from Wiktionary, Creative Commons Attribution/Share-Alike License
- n. An etymon.
from the GNU version of the Collaborative International Dictionary of English
- n. See etymon.
from The Century Dictionary and Cyclopedia
- n. Abbreviations of etymology, etymological, etymologically, etymologist.
Sorry, no etymologies found.
He isolates his ultimate etym – Zeta – storms heaven (several times); dates a girl made of unsplinterable glass (she breaks up with him); not to mention becoming nigh invulnerable himself.
Yes, age-old liturgy beholds Christ reigning as King in His basilica etym.: "the king's house", upon the altar as His throne.
One of the points of an etym dict is to tell you what words have no known etymology.
So just as in an English etym dict you get first other Germanic forms, then related forms from other IE branches and a reconstructed PIE root, in an Arabic one you'd get Ethiopian and Arabian forms, then other Semitic forms, and finally the more distant Afroasiatic forms and a reconstruction if such is possible.
I can't quote it precisely, but roughly it goes, 'The abnihilisation of the etym expolodotonates through Parsuralia with an ivanmorinthorrorumble fragorom-boassity amidwhiches general uttermosts confussion are perceivable moletons skaping with mulicules.'
Mr. Earwicker's worldly misfortunes are climaxed by a lethal explosion: "the abnihilisation of the etym."
Moniplies (also for sense of 'behoved'): 'Ae auld hirplin deevil of a potter behoved just to step in my way, and offer me a pig (earthern pot -- etym. dub.), as he said "just to put my Scotch ointment in;" and I gave him a push, as but natural, and the tottering deevil coupit owre amang his own pigs, and damaged a score of them.'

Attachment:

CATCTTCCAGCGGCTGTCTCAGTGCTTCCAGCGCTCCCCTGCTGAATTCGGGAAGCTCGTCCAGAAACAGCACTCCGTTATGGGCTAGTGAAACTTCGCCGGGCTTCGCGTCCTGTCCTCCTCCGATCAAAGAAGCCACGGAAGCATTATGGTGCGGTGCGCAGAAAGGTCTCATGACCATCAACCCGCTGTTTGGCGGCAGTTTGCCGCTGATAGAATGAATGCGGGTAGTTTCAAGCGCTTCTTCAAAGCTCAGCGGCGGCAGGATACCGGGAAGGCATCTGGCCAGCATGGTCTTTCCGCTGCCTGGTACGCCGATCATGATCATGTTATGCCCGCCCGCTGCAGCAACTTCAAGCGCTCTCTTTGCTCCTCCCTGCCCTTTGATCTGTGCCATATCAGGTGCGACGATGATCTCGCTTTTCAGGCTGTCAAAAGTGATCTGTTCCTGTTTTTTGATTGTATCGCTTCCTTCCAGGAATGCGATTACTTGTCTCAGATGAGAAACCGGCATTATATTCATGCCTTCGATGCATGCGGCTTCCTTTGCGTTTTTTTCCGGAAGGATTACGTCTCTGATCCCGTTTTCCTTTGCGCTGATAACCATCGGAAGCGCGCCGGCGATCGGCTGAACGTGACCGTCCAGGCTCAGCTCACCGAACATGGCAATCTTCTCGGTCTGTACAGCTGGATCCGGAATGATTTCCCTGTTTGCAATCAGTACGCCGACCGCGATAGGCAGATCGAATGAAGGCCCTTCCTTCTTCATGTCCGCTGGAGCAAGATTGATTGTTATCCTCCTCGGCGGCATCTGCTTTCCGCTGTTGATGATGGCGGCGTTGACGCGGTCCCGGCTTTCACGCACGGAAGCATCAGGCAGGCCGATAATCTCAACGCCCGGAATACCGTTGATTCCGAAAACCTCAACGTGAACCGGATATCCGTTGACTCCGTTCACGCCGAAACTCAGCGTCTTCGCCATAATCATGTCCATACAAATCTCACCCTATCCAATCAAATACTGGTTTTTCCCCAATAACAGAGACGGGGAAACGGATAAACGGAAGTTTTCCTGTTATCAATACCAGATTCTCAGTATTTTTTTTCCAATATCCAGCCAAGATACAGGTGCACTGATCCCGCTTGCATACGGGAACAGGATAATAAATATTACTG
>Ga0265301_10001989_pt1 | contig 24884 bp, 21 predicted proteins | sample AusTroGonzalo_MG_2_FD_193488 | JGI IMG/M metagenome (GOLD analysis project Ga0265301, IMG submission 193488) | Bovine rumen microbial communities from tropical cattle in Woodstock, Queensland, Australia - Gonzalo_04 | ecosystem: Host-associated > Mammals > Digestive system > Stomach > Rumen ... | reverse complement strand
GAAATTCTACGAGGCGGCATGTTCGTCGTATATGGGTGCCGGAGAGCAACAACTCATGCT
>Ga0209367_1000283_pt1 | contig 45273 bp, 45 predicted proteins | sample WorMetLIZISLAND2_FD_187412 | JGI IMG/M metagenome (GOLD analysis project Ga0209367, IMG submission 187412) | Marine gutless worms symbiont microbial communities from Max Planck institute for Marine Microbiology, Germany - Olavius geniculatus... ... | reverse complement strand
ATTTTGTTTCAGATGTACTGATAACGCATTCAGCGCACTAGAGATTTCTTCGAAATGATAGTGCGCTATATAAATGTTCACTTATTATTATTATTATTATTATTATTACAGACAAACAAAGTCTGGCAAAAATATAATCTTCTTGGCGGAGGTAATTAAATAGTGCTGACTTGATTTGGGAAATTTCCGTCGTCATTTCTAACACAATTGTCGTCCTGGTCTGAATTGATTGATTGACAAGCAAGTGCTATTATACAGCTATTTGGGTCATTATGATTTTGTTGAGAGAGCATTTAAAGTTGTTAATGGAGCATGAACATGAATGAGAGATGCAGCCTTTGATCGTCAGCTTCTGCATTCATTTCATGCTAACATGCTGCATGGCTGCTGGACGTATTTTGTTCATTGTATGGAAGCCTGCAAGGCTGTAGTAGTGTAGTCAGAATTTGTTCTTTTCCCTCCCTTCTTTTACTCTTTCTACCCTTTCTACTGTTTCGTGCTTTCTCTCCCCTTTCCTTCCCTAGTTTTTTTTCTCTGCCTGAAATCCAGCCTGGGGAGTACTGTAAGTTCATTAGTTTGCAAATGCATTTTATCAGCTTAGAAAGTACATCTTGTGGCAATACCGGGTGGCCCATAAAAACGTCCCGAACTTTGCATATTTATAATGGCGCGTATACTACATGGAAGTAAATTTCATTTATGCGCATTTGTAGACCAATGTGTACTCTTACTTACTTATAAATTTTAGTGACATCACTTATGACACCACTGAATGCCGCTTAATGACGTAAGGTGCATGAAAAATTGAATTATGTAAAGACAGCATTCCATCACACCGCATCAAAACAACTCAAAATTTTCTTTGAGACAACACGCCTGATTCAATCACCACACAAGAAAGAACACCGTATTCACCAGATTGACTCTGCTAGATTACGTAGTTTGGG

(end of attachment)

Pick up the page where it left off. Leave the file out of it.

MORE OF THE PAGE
Moniplies (also for sense of "behoved"): "Ae auld hirplin deevil of a potter behoved just to step in my way, and offer me a pig (earthen pot -- etym. dub.), as he said 'just to put my Scotch ointment in'; and I gave him a push, as but natural, and the tottering deevil coupit owre amang his own pigs, and damaged a score of them."
Cf. Liddell and Linwood, s.v. The interpretation and derivation of the etym. magn.
The development > calypso is through corruption (through folk etym) by English writers in the 1930s, influenced by the name (Calypso) of the amorous island nymph of Greek mythology, plus an anglicized shift in pitch pattern / 1'12 / >